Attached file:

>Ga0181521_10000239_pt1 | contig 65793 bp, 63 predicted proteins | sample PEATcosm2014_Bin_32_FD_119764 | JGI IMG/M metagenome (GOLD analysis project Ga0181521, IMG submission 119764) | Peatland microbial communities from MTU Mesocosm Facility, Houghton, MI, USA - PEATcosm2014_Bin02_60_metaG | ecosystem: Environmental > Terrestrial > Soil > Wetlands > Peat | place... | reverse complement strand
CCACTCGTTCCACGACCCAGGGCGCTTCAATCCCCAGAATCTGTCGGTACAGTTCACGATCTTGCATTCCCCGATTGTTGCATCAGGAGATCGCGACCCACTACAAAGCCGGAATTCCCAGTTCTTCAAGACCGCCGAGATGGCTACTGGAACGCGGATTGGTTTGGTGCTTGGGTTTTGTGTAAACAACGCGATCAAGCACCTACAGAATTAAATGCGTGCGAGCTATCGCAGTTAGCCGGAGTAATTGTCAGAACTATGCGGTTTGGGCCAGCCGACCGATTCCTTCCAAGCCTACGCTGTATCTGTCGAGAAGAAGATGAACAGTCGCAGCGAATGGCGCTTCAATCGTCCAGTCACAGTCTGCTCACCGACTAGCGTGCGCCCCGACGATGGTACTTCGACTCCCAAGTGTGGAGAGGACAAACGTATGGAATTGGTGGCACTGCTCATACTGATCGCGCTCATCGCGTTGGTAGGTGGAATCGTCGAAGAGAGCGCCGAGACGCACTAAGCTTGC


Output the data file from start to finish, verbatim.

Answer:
>Ga0181521_10000239_pt1 | contig 65793 bp, 63 predicted proteins | sample PEATcosm2014_Bin_32_FD_119764 | JGI IMG/M metagenome (GOLD analysis project Ga0181521, IMG submission 119764) | Peatland microbial communities from MTU Mesocosm Facility, Houghton, MI, USA - PEATcosm2014_Bin02_60_metaG | ecosystem: Environmental > Terrestrial > Soil > Wetlands > Peat | place... | reverse complement strand
CCACTCGTTCCACGACCCAGGGCGCTTCAATCCCCAGAATCTGTCGGTACAGTTCACGATCTTGCATTCCCCGATTGTTGCATCAGGAGATCGCGACCCACTACAAAGCCGGAATTCCCAGTTCTTCAAGACCGCCGAGATGGCTACTGGAACGCGGATTGGTTTGGTGCTTGGGTTTTGTGTAAACAACGCGATCAAGCACCTACAGAATTAAATGCGTGCGAGCTATCGCAGTTAGCCGGAGTAATTGTCAGAACTATGCGGTTTGGGCCAGCCGACCGATTCCTTCCAAGCCTACGCTGTATCTGTCGAGAAGAAGATGAACAGTCGCAGCGAATGGCGCTTCAATCGTCCAGTCACAGTCTGCTCACCGACTAGCGTGCGCCCCGACGATGGTACTTCGACTCCCAAGTGTGGAGAGGACAAACGTATGGAATTGGTGGCACTGCTCATACTGATCGCGCTCATCGCGTTGGTAGGTGGAATCGTCGAAGAGAGCGCCGAGACGCACTAAGCTTGC